World Cup
1. a trophy emblematic since 1930 of the world championship in soccer and competed for every four years by finalists who have won qualifying matches among more than 150 national teams.
2. the quadrennial championship match for this trophy between the two finalists emergent from 24 qualifying teams, which include regional winners, the defending champion, and the host country team.

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Major international football (soccer) competition.

The tournament brings together 32 qualifying national teams from around the world, culminating in a match between the two top teams. It has been held every fourth year since 1930 (except during World War II). Followed and watched by billions of people worldwide, it has by far the greatest audience of any single sporting event in the world. Several competitions in other sports also use the name "world cup."

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▪ 1999

      France easily won the 16th World Cup, beating Brazil 3-0 in the final at Saint-Denis, near Paris, on July 12, 1998. The tournament, which had 32 finalists for the first time, was largely disappointing, the overall standard of play being generally of a low-key nature. Although the Fédération Internationale de Football Association (FIFA) called France 98 a successful World Cup, most independent critics rated it as a tournament of quantity rather than quality. The delay of almost a week between teams' first and second matches unnecessarily prolonged the competition in its initial stage in sharp contrast to the knockout phase in the second round, when the first two matches provided the winners with a respite of another six days compared with only four days rest for those playing on the last day of the round.

      Statistics revealed that 1,881 shots were taken in the 64 matches, 891 of them on target from which 171 goals were scored. There were 667 corners and 379 offside decisions, as well as 2,135 offenses of one kind or another. Considering that 64 matches were contested, it was not surprising that a record number of yellow (250) and red (22) cards were shown to players. There was an alarming increase in the unlawful use of hands and arms by players in tackling opponents and in attempting to gain unfair advantage at set-pieces.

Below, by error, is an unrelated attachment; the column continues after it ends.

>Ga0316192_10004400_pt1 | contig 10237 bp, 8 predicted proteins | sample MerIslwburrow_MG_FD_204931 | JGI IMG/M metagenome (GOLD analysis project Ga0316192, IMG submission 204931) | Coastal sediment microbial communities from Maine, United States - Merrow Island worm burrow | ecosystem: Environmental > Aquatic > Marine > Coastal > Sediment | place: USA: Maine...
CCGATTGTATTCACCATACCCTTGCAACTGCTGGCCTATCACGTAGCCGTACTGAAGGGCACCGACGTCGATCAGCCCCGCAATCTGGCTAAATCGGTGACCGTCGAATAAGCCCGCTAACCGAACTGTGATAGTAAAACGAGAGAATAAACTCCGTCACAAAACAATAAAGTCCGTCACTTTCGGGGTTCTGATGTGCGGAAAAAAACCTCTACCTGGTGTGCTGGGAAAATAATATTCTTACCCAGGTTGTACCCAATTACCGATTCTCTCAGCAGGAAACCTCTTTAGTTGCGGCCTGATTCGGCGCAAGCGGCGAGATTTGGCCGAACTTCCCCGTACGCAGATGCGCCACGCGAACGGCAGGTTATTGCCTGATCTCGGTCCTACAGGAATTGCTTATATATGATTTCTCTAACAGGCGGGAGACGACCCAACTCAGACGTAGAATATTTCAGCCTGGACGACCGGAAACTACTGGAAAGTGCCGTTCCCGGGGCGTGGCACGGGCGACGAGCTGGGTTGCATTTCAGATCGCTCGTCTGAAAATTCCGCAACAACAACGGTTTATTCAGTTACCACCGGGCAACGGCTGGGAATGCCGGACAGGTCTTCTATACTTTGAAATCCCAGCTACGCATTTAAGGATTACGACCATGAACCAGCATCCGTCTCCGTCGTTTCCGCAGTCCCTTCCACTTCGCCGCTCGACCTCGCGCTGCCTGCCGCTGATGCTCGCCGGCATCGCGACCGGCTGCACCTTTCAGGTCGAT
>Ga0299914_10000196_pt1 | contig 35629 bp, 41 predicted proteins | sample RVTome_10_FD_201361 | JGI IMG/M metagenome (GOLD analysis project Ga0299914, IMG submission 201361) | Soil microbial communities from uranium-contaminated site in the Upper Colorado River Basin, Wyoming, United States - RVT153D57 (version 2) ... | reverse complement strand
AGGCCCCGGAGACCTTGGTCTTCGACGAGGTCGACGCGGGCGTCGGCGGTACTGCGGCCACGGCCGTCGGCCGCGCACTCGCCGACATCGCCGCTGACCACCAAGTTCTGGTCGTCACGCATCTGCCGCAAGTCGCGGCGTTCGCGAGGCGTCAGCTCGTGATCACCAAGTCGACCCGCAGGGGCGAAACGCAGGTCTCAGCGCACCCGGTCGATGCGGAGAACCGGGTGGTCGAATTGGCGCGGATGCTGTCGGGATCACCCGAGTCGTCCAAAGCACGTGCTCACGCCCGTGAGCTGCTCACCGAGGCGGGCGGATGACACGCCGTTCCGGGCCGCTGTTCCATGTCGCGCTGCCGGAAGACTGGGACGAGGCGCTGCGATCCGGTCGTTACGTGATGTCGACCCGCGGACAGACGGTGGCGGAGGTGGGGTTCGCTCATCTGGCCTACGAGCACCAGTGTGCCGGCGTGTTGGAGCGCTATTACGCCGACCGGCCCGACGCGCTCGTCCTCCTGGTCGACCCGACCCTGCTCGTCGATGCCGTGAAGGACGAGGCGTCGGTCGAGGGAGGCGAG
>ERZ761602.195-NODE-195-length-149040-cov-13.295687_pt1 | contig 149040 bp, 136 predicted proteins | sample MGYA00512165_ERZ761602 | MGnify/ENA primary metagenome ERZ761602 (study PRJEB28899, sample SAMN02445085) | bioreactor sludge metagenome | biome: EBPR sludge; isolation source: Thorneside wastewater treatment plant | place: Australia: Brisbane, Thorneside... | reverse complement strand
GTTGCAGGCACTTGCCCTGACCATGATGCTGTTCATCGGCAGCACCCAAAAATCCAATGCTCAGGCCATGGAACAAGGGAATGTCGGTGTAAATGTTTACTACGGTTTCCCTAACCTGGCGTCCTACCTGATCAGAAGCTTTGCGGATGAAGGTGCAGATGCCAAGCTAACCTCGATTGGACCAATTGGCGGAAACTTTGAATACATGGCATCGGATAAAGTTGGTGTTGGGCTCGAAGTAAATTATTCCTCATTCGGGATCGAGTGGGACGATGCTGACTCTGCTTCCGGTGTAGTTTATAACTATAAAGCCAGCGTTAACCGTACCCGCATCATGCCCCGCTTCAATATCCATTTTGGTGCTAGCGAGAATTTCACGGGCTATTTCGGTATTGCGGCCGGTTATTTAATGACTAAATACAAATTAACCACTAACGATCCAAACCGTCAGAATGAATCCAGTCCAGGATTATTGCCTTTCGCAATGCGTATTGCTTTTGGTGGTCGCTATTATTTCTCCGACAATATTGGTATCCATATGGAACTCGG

One of the French trio shown red cards was Zinedine Zidane (see BIOGRAPHIES (Zidane, Zinedine )). After being suspended for two games, Zidane returned as the saviour of France in the final, in which he scored the first two goals with rare, headed corner shots—the first in the 27th minute and the second within seconds of the halftime interval. In the dying seconds of the match, Emmanuel Petit added a third goal for France. It was the 1,000th in the country's football history and the 1,755th overall in World Cup finals.

      The real drama of the final match had occurred before the kickoff, when Brazil's Ronaldo, the FIFA Player of the Year, was rushed to the hospital for tests following a night in which he had suffered a seizure. He was named a late addition to the Brazilian team, but he was clearly not in either the right physical or mental condition for playing in a match of this magnitude. The episode seemed to affect the entire Brazilian team, which gave one of its poorest displays in a final tournament.